The six i-Box surface flux towers in the investigation area measure turbulence at up to three levels with sonic anemometers and fast-response hygrometers, radiation, soil moisture, and soil heat flux, as well as standard meteorological parameters, such as temperature, humidity, wind, pressure, and precipitation (Table 2 and Figs. 1b,c). The equipment at the different sites varies, with Kolsass being the site best equipped with instruments measuring the radiation balance, precipitation and turbulence, and wind at 4, 8.7, and 16.9 m above the ground. A detailed overview of the instrumentation and measurement heights at the different sites is given in Rotach et al. (2017).

Airborne measurements.

Aircraft flights were performed with the Cessna Grand Caravan 208 B of the German Aerospace Center (DLR) (Fig. 2d) on five IOPs (IOPs 1, 2b, 4, 6, and 7b; Fig. 3) which fell into the period from 5 to 27 August, during which the aircraft was available. The aim was to measure the spatial variability of meteorological parameters in a vertical north–south–oriented cross section above Kolsass and in an along-valley west–east pattern along the Inn Valley (Fig. 2a). In situ measurements of temperature, humidity, and wind with 100 Hz temporal resolution were obtained with a meteorological sensor package (METPOD) mounted underneath the left wing of the aircraft. A detailed description of the instruments and measurement accuracy is given in Mallaun et al. (2015).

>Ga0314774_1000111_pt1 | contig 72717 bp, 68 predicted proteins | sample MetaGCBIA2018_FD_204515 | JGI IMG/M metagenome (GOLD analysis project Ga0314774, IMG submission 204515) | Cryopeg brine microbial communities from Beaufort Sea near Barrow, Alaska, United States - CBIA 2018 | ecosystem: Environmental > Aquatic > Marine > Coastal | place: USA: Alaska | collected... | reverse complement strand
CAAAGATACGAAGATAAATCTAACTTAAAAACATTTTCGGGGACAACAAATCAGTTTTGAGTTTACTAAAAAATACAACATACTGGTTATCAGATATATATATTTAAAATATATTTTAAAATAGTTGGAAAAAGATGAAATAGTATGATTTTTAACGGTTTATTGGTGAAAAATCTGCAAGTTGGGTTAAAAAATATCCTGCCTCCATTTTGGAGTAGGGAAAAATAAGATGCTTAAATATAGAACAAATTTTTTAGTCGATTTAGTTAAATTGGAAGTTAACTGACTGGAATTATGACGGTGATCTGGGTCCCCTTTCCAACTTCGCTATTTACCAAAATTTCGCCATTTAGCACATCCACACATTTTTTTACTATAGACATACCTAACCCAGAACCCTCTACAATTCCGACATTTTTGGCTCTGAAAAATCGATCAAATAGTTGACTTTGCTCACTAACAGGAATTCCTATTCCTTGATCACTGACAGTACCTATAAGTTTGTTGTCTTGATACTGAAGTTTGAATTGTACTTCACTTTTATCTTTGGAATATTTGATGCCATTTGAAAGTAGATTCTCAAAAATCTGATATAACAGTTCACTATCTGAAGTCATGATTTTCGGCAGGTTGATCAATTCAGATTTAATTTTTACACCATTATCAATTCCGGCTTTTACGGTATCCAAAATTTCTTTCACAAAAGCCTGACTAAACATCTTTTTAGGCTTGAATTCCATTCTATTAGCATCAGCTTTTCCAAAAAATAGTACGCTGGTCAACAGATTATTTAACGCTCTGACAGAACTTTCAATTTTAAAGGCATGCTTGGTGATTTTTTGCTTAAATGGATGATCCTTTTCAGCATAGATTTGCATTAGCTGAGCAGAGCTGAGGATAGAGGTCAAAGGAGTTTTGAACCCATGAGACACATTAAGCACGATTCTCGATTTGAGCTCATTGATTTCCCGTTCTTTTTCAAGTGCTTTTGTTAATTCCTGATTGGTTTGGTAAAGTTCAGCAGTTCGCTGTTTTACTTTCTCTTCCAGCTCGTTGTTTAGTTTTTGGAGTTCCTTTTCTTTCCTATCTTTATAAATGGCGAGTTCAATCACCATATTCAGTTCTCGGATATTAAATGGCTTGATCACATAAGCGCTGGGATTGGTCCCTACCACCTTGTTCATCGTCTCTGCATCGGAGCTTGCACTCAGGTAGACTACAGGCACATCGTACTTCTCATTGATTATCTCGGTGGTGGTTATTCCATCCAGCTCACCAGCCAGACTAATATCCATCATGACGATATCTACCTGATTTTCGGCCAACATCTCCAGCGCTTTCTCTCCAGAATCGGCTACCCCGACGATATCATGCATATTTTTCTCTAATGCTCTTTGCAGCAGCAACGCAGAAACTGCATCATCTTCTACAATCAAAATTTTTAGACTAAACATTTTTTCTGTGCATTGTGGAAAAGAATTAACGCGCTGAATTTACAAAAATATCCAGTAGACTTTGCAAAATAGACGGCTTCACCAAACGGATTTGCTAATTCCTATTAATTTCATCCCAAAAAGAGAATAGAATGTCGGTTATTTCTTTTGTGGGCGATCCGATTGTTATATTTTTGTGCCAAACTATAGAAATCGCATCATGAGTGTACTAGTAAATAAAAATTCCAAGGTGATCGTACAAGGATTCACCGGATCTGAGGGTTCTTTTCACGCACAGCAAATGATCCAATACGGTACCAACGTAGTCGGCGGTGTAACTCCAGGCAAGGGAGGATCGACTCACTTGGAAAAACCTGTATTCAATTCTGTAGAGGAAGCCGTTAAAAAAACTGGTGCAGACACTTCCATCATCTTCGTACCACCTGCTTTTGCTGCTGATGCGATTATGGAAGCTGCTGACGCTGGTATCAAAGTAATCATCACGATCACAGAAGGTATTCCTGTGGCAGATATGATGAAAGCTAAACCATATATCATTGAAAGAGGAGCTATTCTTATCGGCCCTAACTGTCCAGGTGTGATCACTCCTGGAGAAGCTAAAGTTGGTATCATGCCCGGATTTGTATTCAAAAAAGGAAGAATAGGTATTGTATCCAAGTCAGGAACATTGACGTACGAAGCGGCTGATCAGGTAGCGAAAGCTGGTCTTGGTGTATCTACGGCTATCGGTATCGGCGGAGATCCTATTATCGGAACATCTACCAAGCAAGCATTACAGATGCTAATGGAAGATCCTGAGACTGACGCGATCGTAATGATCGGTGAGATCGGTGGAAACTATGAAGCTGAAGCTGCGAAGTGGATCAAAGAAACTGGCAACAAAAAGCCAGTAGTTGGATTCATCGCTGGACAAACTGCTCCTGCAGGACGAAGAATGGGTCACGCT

The planning of the aircraft flights was strongly facilitated by previous aircraft flights performed in the same section of the Inn Valley in 2013 (Baur 2015). During each of the five IOPs, the first flight was conducted in the morning during the expected last stage of the downvalley wind, while the second flight took place in the afternoon when the upvalley wind was likely established (Fig. 3). As the Inn Valley was filled with low-level clouds in the morning of IOPs 4 and 6, the morning flights on these days had to start later (Fig. 3). Roughly 3 h of each flight were spent in the Inn Valley, the remaining flight time was required for the ferry from and to the airport at Oberpfaffenhofen in the Alpine foreland near Munich (Fig. 1a) and for landing and takeoff at Innsbruck airport for refueling between the morning and afternoon flights.